Saturday, May 16, 2020
Preferred Abbreviation for United States (US or U.S.)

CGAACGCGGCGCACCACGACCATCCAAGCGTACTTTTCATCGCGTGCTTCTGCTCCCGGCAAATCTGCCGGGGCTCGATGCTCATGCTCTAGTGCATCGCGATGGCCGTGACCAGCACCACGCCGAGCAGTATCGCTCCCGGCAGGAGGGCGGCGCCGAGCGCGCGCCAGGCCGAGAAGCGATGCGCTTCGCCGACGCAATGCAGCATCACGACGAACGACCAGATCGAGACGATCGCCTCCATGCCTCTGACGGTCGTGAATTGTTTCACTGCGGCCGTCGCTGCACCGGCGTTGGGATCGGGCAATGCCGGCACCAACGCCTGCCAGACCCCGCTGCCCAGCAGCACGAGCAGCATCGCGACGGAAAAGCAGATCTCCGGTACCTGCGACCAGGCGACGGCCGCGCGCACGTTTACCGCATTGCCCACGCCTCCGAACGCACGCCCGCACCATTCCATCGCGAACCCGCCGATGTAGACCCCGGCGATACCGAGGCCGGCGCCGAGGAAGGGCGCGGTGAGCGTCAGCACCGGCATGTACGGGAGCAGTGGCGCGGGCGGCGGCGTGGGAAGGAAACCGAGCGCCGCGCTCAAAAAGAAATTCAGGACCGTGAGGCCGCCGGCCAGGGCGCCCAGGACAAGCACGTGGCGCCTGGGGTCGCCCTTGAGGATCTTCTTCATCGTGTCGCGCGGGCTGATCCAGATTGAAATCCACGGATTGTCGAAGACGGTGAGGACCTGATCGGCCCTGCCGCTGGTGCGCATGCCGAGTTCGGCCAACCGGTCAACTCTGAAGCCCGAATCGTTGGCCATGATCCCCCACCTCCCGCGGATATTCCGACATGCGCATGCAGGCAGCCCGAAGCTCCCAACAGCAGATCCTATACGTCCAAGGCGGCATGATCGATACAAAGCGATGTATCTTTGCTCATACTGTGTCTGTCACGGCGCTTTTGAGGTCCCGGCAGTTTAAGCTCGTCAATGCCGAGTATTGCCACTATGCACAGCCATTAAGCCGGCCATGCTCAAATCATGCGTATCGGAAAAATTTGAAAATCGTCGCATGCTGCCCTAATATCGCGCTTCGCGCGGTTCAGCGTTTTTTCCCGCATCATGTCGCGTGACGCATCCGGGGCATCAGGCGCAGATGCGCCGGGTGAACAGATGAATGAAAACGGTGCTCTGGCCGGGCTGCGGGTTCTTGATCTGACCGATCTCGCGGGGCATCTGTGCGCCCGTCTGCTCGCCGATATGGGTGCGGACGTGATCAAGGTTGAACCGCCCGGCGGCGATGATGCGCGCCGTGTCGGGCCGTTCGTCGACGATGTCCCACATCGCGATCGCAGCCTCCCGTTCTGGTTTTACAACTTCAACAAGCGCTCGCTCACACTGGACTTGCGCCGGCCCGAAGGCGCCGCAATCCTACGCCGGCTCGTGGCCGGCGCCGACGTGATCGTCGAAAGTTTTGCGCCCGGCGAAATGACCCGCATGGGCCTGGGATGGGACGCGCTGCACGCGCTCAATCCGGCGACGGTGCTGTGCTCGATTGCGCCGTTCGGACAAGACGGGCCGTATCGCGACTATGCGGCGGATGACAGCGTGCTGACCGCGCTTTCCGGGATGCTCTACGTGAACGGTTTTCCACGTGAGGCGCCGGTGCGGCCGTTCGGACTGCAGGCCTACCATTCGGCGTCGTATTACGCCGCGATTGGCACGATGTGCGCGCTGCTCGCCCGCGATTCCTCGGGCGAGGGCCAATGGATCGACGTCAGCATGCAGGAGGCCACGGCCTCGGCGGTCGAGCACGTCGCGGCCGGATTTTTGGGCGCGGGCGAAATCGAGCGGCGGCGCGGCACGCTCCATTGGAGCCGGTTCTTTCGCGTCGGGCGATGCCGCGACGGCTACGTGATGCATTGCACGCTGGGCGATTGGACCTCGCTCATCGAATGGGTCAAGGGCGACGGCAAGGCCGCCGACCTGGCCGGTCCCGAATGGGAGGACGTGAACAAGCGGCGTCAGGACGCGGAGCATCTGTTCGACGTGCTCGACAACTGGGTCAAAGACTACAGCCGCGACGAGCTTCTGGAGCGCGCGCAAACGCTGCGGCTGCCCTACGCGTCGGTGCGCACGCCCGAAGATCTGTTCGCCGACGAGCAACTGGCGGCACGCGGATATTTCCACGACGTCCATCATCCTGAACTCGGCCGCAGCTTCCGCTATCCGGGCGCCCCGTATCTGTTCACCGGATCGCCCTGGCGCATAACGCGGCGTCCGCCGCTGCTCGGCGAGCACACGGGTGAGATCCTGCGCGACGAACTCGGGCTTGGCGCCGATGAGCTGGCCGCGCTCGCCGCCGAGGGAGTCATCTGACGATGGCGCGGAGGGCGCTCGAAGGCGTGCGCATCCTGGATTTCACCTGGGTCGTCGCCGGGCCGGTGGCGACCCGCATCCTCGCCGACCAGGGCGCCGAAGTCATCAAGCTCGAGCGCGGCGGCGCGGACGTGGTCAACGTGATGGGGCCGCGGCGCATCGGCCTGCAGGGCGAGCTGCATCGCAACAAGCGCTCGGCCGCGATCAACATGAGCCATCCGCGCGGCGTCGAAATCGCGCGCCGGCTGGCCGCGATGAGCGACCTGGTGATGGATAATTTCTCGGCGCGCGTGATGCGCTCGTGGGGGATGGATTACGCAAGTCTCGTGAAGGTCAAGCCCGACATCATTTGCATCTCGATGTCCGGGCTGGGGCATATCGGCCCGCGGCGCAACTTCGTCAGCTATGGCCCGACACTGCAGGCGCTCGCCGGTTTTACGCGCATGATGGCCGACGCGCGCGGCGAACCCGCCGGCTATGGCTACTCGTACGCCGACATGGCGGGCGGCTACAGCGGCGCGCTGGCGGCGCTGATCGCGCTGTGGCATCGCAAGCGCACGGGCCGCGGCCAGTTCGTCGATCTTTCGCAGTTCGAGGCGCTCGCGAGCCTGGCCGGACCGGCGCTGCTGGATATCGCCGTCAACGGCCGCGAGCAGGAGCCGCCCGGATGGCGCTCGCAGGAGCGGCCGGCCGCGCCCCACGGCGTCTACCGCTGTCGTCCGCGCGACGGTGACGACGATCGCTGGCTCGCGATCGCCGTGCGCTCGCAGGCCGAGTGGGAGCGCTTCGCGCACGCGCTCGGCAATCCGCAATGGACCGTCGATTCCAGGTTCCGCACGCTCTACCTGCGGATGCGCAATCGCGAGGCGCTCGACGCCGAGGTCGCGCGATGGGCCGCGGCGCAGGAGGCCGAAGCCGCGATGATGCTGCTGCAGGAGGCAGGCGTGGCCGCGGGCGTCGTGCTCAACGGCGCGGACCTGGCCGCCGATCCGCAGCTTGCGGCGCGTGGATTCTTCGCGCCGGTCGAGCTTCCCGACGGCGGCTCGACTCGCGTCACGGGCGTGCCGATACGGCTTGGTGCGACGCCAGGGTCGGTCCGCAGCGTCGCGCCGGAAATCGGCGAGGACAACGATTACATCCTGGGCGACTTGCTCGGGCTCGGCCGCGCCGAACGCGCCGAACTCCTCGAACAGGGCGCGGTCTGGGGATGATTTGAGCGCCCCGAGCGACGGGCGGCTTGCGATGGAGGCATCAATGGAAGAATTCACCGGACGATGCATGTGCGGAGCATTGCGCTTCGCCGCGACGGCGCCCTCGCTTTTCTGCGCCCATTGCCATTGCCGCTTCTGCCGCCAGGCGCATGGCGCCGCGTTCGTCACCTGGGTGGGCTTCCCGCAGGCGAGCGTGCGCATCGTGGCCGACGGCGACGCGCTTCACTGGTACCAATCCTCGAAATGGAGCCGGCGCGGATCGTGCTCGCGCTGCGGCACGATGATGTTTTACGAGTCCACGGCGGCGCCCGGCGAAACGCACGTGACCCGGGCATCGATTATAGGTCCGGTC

Even though the question of how to abbreviateÃ theÃ United States seems straightforward, as it happens, theres more than one preferred way to write it. But before getting into that, lets get it out of the way first to note that if your usage of the country name is a noun, spell it out rather than abbreviating it. If its an adjective, then how to do so becomes the question. (And obviously, if youre writing something formal, youll want to follow the style guide to whichÃ youre assigned to adhere.) Use Periods In general, newspaper style guidesÃ in the United States (in particular, the Associated Press Stylebook (AP) and The New York Times Manual of Style and Usage) recommend U.S. (periods, no space).Ã The American Psychological Association (APA) Publication Manual, which is used for writing academic papers, agrees about using the periods. In headlines under AP style, however, itsÃ postal style US (no periods). And the abbreviated form of United States of America is USA (no periods).Ã Dont Use PeriodsÃ¢â¬âSometimes Scientific style guides say to omit periods in capitalized abbreviations; thus render themÃ USÃ and USA (no periods, no spaces).Ã The Chicago Manual of Style (2017) agreesÃ¢â¬âbut Chicago allows for exceptions: Use no periods with abbreviations that appear in full capitals, whether two letters or more and even if lowercase letters appear within the abbreviation: VP, CEO, MA, MD, PhD, UK, US, NY, IL (but see the next rule).In publications using traditional state abbreviations, use periods to abbreviate United States and its states and territories: U.S., N.Y., Ill. Note, however, that Chicago recommends using the two-letter postal codes (and therefore US) wherever abbreviations are used. So what to do? Choose either U.S. or USÃ for the piece youre writing and then stick with it, or follow the guidance that your instructor, publisher, or client prefers. As long as youre consistent in usage, neither way will look like an error. Legal Citations in Bibliographies, Footnotes, Etc. If youre using Chicago style and have legal-context citations in your bibliography, reference list, footnotes, or endnotes, youll use periods, such as in Supreme Court decisions, statute numbering, and the like. For example, when a law is incorporated into the United States Code, it has a U.S.C. designation, such as here, in this example note from Chicago: Homeland Security Act of 2002, 6 U.S.C. Ã § 101 (2012). In the case of Supreme Court decisions, theyre attributed to theÃ United States ReportsÃ (abbreviated U.S.), like in this note: Citizens United, 558 U.S. at 322. Next, aÃ note referencing the U.S. Constitution is abbreviated U.S. Const. British Style Guidance Note that British style guidesÃ recommend US (no periods, no space) in all cases: Do not use full points in abbreviations, or spaces between initials, including those in proper names: US, mph, eg, 4am, Ibw, MS, No 10, AN Wilson, WH Smith, etc. (Guardian Style, 2010). Because American and British styles differ, notes Amy Einsohn, CBE [Scientific Style and Format: The CE Manual for Authors, Editors, and Publishers] recommends eliminating periods in most abbreviations as the most efficient way to create an international style (The Copyeditors Handbook, 2007).